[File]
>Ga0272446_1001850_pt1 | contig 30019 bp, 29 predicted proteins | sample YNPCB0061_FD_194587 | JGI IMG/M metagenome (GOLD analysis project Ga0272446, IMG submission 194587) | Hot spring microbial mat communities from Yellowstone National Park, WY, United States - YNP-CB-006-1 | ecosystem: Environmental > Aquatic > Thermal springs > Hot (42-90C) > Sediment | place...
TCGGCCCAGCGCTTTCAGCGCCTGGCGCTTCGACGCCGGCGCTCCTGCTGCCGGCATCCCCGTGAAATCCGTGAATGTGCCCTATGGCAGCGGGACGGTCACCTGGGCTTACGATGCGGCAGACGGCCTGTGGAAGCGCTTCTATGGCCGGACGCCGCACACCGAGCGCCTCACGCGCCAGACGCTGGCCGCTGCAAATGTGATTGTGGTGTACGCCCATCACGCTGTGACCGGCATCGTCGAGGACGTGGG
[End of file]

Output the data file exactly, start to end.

>Ga0272446_1001850_pt1 | contig 30019 bp, 29 predicted proteins | sample YNPCB0061_FD_194587 | JGI IMG/M metagenome (GOLD analysis project Ga0272446, IMG submission 194587) | Hot spring microbial mat communities from Yellowstone National Park, WY, United States - YNP-CB-006-1 | ecosystem: Environmental > Aquatic > Thermal springs > Hot (42-90C) > Sediment | place...
TCGGCCCAGCGCTTTCAGCGCCTGGCGCTTCGACGCCGGCGCTCCTGCTGCCGGCATCCCCGTGAAATCCGTGAATGTGCCCTATGGCAGCGGGACGGTCACCTGGGCTTACGATGCGGCAGACGGCCTGTGGAAGCGCTTCTATGGCCGGACGCCGCACACCGAGCGCCTCACGCGCCAGACGCTGGCCGCTGCAAATGTGATTGTGGTGTACGCCCATCACGCTGTGACCGGCATCGTCGAGGACGTGGG